If you wish to be considered for both positions, you must apply to both positions! Again, these are 2nd Shift Positions.

You MUST complete, print out and bring with to the Job Fair, your online application from the Oshkosh Recruitmax site. Ensure that you make note in the appropriate area on the application of your military service. See also How to Apply section below.

If you are working through Aerotek or other Temp Staffing agency, APPLY and try to attend the Job Fair.

Assemblers- Assembler (Oshkosh Req ID #12184) (Job Center of Wisconsin Job Order Number 1152894) $15.96 per hour with a $.40 shift premium

MUST MEET Basic Qualifications

· Basic Qualifications
Previous assembly, manufacturing or automotive/machinery repair experience in particular Heavy Manufacturing, High School Diploma/GED/HSED

· Preferred Qualifications
Automotive assembly experience
Related Technical Training and Certification, High School Diploma/GED/HSED

Welders- Welder (Oshkosh Req ID #12186) (Job Center of Wisconsin Job Order Number 1152895) $19.00 per hour with a $.40 shift premium

MUST MEET Basic Qualifications

· Basic Qualifications
Previous welding experience, High School Diploma/GED/HSED

· Preferred Qualifications
Weld Technical Training or Certification, High School Diploma/GED/HSED

There may also be some Entry Level positions which are the Prep and Trim Technicians. These will be addressed at the Job Fair. Wage for these will be at $12.82 per hour with a $.40 per hour shift premium.

How to Apply-


In order to be considered for any opening, candidates must do the following. Please read the list carefully.

1). Go to http://www.oshkoshdefense.com/career-events#

2). Apply for each position interested in

Required documents to have In your Hand for the Job Fair-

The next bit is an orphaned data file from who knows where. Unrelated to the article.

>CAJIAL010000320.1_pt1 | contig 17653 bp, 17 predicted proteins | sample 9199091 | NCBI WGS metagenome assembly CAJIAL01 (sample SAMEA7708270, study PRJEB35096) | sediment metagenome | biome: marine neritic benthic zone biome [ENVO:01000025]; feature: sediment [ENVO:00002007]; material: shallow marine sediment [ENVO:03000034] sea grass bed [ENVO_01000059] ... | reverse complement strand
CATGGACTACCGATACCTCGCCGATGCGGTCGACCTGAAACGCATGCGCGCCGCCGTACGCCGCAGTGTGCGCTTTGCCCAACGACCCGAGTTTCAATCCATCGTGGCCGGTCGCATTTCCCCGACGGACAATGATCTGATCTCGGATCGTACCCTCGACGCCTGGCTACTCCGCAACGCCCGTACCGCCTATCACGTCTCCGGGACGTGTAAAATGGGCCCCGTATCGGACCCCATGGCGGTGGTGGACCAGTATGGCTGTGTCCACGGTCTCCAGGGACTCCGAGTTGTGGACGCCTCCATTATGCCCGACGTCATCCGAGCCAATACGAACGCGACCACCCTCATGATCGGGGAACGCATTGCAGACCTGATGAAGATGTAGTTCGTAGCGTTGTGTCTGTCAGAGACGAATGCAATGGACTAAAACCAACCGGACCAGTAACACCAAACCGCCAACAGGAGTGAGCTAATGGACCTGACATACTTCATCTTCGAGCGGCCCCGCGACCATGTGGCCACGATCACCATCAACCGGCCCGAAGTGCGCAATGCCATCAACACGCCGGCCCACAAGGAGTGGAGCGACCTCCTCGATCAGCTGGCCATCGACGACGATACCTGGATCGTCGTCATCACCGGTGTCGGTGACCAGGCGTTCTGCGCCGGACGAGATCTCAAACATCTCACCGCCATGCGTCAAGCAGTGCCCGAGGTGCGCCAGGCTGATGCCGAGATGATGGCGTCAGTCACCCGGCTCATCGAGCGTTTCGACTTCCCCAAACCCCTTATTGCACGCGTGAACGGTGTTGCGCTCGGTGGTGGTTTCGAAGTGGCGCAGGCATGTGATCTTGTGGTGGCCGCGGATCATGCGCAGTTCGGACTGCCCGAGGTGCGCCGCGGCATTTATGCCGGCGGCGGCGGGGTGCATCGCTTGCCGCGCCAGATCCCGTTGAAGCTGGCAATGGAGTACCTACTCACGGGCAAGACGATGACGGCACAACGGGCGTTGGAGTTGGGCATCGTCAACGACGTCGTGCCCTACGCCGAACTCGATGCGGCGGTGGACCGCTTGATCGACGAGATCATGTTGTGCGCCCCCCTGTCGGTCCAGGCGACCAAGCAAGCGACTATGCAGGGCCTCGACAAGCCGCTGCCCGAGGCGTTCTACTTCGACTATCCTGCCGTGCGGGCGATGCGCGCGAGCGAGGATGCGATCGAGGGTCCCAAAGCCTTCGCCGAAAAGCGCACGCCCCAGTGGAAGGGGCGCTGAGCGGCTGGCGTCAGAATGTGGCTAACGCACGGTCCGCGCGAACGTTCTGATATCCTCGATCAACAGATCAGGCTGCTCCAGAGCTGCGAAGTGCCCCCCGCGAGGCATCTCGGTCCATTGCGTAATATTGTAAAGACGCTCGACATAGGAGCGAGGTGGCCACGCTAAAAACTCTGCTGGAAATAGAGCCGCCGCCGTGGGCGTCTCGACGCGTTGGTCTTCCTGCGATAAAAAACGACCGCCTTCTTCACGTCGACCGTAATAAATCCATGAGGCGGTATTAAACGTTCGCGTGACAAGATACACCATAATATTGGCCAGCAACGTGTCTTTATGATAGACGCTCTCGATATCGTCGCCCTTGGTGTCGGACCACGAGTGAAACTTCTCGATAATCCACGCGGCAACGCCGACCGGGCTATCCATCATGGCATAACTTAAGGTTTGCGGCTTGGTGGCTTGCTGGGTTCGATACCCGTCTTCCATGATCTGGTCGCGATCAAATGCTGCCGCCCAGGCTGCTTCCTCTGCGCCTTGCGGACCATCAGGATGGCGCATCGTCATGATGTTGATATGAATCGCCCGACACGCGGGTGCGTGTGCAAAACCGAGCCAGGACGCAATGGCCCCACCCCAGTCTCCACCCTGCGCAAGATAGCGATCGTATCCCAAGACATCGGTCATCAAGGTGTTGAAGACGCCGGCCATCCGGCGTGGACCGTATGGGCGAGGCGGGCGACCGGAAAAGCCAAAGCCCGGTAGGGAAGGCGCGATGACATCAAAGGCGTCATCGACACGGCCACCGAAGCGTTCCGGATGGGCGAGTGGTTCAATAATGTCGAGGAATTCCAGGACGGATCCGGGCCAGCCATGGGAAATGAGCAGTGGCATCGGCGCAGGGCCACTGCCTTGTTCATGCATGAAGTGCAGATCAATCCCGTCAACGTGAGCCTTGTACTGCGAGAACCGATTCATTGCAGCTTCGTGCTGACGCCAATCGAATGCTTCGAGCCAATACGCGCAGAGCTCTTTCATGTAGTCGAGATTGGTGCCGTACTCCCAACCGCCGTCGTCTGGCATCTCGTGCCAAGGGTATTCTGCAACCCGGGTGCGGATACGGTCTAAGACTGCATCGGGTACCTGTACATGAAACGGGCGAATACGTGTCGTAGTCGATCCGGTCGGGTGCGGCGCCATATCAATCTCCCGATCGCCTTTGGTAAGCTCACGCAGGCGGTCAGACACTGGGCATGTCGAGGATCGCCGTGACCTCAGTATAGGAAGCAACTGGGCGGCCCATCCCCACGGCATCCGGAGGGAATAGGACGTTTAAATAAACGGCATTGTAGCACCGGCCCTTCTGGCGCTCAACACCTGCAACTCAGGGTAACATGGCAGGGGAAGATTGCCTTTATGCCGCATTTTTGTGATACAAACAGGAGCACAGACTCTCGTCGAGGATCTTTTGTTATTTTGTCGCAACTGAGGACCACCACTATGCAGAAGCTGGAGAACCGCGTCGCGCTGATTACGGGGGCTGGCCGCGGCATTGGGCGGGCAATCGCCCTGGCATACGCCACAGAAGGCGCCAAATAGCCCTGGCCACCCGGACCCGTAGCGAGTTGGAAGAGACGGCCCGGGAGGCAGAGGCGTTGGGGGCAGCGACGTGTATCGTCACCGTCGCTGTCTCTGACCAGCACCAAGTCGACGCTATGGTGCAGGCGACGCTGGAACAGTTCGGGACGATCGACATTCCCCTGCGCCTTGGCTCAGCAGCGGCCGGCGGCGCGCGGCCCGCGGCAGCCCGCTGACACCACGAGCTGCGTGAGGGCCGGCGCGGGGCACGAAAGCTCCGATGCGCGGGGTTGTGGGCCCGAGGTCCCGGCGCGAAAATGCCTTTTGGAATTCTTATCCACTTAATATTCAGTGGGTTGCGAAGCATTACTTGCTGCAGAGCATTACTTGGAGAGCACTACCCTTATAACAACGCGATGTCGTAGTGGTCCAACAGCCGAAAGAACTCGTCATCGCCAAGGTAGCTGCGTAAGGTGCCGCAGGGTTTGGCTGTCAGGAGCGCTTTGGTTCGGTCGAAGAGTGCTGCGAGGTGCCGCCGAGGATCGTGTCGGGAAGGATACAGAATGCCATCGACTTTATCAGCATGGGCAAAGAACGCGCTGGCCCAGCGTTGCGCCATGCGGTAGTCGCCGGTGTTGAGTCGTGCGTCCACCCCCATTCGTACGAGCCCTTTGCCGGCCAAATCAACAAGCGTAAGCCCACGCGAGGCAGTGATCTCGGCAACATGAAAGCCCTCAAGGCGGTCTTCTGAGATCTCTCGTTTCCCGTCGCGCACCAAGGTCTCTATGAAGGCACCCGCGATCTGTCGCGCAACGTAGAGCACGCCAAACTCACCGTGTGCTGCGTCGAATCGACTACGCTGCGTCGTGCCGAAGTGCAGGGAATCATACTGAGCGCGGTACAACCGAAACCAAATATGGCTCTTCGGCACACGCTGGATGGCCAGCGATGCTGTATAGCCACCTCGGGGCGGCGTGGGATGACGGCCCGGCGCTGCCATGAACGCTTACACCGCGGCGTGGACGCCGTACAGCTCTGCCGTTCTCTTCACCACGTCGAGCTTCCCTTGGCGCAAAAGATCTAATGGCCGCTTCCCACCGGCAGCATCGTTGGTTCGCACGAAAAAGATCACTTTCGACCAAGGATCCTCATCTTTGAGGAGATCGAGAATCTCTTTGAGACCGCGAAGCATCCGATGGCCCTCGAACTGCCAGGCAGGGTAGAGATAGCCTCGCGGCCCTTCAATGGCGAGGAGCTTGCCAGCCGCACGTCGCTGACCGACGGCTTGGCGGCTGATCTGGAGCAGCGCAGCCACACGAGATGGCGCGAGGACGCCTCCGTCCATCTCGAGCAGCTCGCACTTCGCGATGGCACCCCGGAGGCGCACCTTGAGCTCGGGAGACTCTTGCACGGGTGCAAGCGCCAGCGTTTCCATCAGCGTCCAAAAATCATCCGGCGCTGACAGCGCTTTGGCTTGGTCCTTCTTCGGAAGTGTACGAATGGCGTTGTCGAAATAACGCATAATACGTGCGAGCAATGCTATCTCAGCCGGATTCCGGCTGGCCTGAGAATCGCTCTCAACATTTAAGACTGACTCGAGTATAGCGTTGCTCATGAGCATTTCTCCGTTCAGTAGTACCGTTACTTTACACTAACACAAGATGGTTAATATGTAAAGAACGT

· Printed copy of the completed online application

· Valid government issued photo ID

· Reference page with 2 supervisor or professional references (co-workers, friends and relatives will not be accepted) with up to date contact information. It is extremely important to CONTACT your references, ASK for permission to use them and let them know to expect a phone call.

· Copy of High School Diploma (GED/HSED are accepted)

· Separate page listing the last 10 years of work history. Be accurate!

It is preferred that you have the Original document verifying High School graduation (GED/HSED are accepted). If you do not have this in hand at the time of the Job Fair, take the steps necessary to locate this information in your own files or with your High School so you are ready to provide this.

Basic Computer skills are a must. Check with your local Job Service and /or Workforce Development Center to brush up your skills.

If you need help applying on-line, contact your local Job Service and /or Workforce Development Center to get assistance.

At the Job Fair;

· Everyone will get equal consideration! It is not necessary to arrive sooner than the start time.

· You will have an opportunity to review the position descriptions to ensure this is what you want to be considered for.

· Dress appropriately-Appearance is important. Well groomed, business casual (dress pants and polo shirt with clean polished, dress shoes. Soft skills such as communication skills and ability to work well with others will be noted.

· Review of qualifications (application), Human Resources Interview, then 2nd Interview with this being Skill specific.

· After Successful 2nd Interview, Background Check and Drug Screen will be conducted. Vendors who will be conducting these will be onsite.

· Contingent Offer after Successful 2nd Interview.

· Hourly Production positions are Union Represented.